Runners take off from the starting line of the 35th annual Only Fools Run at Midnight at 11:59 p.m. on Saturday, Sept. 21, 2019. The event included a costume contest and 1-mile and 5-kilometer run/walk/wheelchair. The event is being revived this year at 9 p.m. Friday. (Nolin Ainsworth / Juneau Empire file photo)

Runners take off from the starting line of the 35th annual Only Fools Run at Midnight at 11:59 p.m. on Saturday, Sept. 21, 2019. The event included a costume contest and 1-mile and 5-kilometer run/walk/wheelchair. The event is being revived this year at 9 p.m. Friday. (Nolin Ainsworth / Juneau Empire file photo)

‘Only Fools Run’ costume-themed fundraising race returns for summer solstice after multiyear absence

5K and 1-mile events will start downtown at 9 p.m. Friday, rather than old tradition of midnight.

It’s been six years since people dressed as fools ran for a good cause at night on the summer solstice in Juneau, but what used to be an annual event is returning in a slightly altered form Friday with the “Only Fools Run at Night” 5K and one-mile races starting at 9 p.m. at Centennial Hall.

The event, taking place for the 36th time, was long known as the “Only Fools Run at Midnight” since it started at that time — with participants not running completely in the dark due to Juneau’s 24-hour nautical twilight during the “longest” days of the year. But the most recent summer solstice race in 2018 saw the starting time moved to 11 p.m., a year later took place during the fall equinox in September due to organizational challenges — and then COVID-19 left the race in the dark for the past four years.

This year the race was revived by Juneau Trail and Road Runners as a fundraiser for the Juneau-Douglas High School: Yadaa.at Kalé cross-country team, said Abby Jahn, chair of the group organizing the race and the team’s co-coach, in an interview Saturday.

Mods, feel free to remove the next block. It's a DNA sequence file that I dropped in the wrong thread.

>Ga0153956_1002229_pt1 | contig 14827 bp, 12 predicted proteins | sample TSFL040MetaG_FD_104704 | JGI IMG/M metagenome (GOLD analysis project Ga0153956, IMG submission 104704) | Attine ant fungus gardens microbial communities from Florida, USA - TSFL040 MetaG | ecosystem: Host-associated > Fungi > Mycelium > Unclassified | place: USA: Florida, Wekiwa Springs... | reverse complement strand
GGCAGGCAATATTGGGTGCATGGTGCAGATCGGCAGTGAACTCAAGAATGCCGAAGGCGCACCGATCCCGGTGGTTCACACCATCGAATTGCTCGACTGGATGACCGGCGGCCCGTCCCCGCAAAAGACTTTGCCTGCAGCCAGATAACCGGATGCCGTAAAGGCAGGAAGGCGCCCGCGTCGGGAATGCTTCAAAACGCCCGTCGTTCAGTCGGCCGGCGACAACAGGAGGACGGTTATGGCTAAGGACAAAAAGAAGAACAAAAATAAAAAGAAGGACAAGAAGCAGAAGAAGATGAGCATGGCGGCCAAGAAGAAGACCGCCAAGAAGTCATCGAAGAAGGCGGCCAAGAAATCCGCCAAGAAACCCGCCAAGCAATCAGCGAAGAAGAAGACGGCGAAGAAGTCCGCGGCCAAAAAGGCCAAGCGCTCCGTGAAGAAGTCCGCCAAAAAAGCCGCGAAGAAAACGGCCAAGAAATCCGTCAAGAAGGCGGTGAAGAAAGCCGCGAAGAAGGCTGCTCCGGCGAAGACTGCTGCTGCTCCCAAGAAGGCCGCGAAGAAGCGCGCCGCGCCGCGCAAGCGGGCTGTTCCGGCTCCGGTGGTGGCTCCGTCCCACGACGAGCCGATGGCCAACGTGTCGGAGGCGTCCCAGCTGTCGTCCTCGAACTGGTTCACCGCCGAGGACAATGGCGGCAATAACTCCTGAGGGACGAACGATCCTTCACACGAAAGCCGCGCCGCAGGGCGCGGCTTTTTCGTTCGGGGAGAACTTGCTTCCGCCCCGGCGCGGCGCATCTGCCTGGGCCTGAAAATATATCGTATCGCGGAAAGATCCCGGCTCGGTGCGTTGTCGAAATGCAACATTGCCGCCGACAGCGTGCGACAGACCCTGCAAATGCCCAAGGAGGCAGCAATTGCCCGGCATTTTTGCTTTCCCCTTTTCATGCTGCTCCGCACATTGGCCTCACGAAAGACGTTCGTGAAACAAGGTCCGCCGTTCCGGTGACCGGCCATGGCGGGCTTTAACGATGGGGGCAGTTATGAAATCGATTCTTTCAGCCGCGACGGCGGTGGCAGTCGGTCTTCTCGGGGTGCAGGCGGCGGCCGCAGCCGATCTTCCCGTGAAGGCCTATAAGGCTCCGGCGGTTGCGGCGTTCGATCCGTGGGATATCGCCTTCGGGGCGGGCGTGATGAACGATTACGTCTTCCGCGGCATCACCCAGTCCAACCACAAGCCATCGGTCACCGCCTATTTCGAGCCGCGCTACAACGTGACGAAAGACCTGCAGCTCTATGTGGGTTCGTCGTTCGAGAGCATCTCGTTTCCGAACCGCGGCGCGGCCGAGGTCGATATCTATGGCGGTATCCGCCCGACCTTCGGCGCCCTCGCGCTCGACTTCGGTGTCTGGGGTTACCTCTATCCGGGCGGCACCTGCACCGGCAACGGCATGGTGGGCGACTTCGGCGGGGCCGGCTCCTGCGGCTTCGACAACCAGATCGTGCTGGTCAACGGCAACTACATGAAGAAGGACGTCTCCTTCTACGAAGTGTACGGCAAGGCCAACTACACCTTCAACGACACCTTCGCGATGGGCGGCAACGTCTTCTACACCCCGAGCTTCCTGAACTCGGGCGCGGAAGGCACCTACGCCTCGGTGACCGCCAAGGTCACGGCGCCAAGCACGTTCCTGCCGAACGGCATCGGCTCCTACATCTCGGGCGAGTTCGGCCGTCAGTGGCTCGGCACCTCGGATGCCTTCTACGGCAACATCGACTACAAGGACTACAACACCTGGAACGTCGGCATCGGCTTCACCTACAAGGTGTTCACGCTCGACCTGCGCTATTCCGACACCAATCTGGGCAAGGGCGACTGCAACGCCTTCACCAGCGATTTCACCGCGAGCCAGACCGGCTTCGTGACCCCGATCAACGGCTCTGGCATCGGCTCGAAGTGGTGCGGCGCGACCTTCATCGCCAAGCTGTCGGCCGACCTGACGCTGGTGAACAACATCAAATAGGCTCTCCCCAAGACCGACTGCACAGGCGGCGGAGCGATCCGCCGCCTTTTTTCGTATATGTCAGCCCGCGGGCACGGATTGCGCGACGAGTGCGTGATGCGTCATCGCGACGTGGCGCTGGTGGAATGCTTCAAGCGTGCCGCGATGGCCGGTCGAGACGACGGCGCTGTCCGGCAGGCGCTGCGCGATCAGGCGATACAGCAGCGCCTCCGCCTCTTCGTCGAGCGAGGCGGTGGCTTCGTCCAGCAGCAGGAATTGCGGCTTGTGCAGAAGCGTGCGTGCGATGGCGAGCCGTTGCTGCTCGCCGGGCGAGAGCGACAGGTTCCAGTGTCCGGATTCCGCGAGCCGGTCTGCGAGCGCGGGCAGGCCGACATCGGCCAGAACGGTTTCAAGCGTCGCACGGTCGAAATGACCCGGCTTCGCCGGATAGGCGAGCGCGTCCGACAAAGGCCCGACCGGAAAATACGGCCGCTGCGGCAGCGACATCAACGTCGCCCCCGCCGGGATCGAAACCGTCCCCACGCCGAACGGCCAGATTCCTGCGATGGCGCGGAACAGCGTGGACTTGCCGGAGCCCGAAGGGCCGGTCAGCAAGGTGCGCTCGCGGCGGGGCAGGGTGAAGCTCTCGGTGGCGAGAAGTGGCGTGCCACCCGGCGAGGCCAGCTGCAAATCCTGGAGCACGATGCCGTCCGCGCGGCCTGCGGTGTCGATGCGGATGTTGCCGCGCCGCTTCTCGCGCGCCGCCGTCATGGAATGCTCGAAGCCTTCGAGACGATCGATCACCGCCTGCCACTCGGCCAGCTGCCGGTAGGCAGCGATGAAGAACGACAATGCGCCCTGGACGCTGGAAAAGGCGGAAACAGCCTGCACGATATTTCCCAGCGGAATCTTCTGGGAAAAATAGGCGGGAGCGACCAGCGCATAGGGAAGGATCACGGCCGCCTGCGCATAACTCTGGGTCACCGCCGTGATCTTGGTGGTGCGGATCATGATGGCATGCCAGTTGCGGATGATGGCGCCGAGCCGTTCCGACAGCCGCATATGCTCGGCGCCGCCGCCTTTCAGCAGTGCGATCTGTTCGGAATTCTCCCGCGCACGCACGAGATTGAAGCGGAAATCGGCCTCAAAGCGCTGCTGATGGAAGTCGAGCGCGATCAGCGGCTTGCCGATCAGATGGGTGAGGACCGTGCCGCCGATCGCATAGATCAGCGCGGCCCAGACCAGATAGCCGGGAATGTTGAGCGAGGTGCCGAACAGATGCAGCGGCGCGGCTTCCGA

“We’re going to try to bring it back with a new flavor,” she said. “We decided to do the run at 9 p.m. instead of midnight to make it a little more family friendly.”

The course essentially remains the same as before through downtown streets and along Glacier Avenue, Jahn said. Also, in keeping with tradition, awards will be presented to individuals and groups in a costume contest for race participants taking place at 8 p.m. at Centennial Hall.

Jahn said the event is raising funds for JDHS’ cross-country team since it will be a far larger group of students next year due to the consolidation of Juneau’s two high schools and the expenses they incur traveling to other communities for events. She said a core team of about six organizers is putting together the race, but volunteers to be guides at intersections are being sought.

The event has historically been a fundraiser for various causes, according to Carl Brodersen, a longtime participant who is helping organize this year’s race. In an email detailing the history of the race, he stated that during an initial 10-year period it raised $187,000 for a muscular dystrophy youth camp.

“It has always been a very successful fundraiser, having been hosted more recently by Southeast Alaska Independent Living, KTOO, and Tlingit & Haida — almost always with the help of Juneau Trail and Road Runners,” he wrote.

Among the memories from his years of participating in the race is “you’ll feel naked if you’re not dressed up,” Brodersen wrote.

“I’ve seen people run their first 5k as part of this race, and firemen run it all in full kit, and newly-weds run the course after their weddings in dress and tux as part of their reception,” he wrote.

Among the “traditional” costumes is a group joining together as a centipede, according to Brodersen.

“The cleverest one I ever saw was in 2008 when a group dressed up as electrical transmission towers (connected by string high-tension lines) and ran away from an avalanche. So topical,” he wrote. “The best costume I was ever a part of myself involved a 12-foot cardboard pirate ship with two masts that went around the race at breakneck speed playfully harassing the other runners, closely followed by a 12-foot cardboard frigate of the Royal Navy running after them, its skipper bellowing comical sailing commands like ‘tickle the mizzen!’ the whole way with the Pirates of the Caribbean soundtrack playing (on a custom-made CD-player backpack because this was 2012).

“The boats finally met up in the last 200 feet of the race, launched broadsides of black water balloons, tossed cardboard grappling hooks, boarded each other, and smashed the soggy vessels to utter smithereens in front of a huge crowd cheering as the two captains ran each other through and collapsed into a big mess. It was glorious.”

Advance registration ($25 adults, $15 people under 18) is available online until 6 p.m. Thursday and same-day registration begins at 8 p.m. at Centennial Hall.

For more information about the race or volunteering visit www.southeastroadrunners.org/general-7 or contact Jahn at (907)321-6062 or abbyrnjahn@gmail.com.

• Contact Mark Sabbatini at mark.sabbatini@juneauempire.com or (907) 957-2306.

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